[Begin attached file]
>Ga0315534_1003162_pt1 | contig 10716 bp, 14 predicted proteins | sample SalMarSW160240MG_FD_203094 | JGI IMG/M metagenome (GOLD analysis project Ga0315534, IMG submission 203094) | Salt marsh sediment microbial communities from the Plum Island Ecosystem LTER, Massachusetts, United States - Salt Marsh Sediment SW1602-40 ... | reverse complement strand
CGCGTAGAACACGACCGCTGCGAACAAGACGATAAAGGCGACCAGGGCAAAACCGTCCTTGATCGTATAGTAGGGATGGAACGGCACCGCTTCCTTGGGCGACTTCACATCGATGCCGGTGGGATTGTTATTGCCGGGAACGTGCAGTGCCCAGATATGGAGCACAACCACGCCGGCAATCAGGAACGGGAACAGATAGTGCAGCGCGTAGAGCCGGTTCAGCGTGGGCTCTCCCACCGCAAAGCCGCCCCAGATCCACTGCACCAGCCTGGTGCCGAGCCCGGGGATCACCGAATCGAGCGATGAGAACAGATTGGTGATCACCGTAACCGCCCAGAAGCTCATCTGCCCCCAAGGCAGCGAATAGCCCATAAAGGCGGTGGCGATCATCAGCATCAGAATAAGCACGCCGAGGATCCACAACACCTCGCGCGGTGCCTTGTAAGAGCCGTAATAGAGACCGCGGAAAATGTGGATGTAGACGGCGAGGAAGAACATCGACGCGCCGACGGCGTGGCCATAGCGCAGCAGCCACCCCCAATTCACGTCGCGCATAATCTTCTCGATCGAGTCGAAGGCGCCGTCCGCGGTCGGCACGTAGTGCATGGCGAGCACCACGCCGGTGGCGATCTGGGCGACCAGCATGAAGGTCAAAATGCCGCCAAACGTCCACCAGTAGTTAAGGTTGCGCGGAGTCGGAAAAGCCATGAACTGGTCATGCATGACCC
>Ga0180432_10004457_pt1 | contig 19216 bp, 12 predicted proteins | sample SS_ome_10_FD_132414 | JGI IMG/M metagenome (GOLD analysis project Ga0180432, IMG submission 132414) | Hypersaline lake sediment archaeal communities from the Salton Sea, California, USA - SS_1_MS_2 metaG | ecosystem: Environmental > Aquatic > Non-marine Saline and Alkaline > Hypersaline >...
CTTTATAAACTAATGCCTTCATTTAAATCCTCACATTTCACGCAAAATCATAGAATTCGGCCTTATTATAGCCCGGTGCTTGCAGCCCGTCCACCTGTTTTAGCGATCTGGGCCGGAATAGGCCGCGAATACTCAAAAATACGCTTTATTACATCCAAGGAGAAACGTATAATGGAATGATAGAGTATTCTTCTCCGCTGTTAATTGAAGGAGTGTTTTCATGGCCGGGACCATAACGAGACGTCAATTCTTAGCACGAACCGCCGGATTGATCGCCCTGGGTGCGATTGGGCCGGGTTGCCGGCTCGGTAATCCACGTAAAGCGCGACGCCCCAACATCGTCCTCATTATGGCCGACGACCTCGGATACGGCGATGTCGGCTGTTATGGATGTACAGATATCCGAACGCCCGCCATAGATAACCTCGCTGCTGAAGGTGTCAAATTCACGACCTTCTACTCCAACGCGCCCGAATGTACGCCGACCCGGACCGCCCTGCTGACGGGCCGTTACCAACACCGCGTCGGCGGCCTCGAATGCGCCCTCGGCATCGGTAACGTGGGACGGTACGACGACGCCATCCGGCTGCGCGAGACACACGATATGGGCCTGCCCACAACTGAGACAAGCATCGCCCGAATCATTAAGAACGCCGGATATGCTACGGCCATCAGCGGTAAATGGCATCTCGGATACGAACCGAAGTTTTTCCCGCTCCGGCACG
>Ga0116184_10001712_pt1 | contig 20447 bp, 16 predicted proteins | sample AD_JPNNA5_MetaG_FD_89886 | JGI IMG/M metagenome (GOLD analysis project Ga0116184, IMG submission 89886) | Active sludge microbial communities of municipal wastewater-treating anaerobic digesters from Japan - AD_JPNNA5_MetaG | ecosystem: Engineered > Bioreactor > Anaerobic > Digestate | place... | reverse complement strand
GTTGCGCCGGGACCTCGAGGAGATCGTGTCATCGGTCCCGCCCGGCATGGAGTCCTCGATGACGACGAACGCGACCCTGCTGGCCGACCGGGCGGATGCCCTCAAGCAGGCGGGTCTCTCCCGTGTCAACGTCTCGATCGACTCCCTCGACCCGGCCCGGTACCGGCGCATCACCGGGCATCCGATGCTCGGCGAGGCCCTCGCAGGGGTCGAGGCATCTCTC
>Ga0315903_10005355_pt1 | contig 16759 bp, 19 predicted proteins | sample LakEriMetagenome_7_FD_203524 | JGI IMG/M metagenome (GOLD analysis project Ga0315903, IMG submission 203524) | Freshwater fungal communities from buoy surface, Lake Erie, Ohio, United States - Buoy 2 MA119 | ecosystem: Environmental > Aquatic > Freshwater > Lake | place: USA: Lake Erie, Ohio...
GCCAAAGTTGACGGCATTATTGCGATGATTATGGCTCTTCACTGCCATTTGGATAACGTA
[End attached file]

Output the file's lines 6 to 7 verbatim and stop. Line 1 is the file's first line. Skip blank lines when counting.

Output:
GTTGCGCCGGGACCTCGAGGAGATCGTGTCATCGGTCCCGCCCGGCATGGAGTCCTCGATGACGACGAACGCGACCCTGCTGGCCGACCGGGCGGATGCCCTCAAGCAGGCGGGTCTCTCCCGTGTCAACGTCTCGATCGACTCCCTCGACCCGGCCCGGTACCGGCGCATCACCGGGCATCCGATGCTCGGCGAGGCCCTCGCAGGGGTCGAGGCATCTCTC
>Ga0315903_10005355_pt1 | contig 16759 bp, 19 predicted proteins | sample LakEriMetagenome_7_FD_203524 | JGI IMG/M metagenome (GOLD analysis project Ga0315903, IMG submission 203524) | Freshwater fungal communities from buoy surface, Lake Erie, Ohio, United States - Buoy 2 MA119 | ecosystem: Environmental > Aquatic > Freshwater > Lake | place: USA: Lake Erie, Ohio...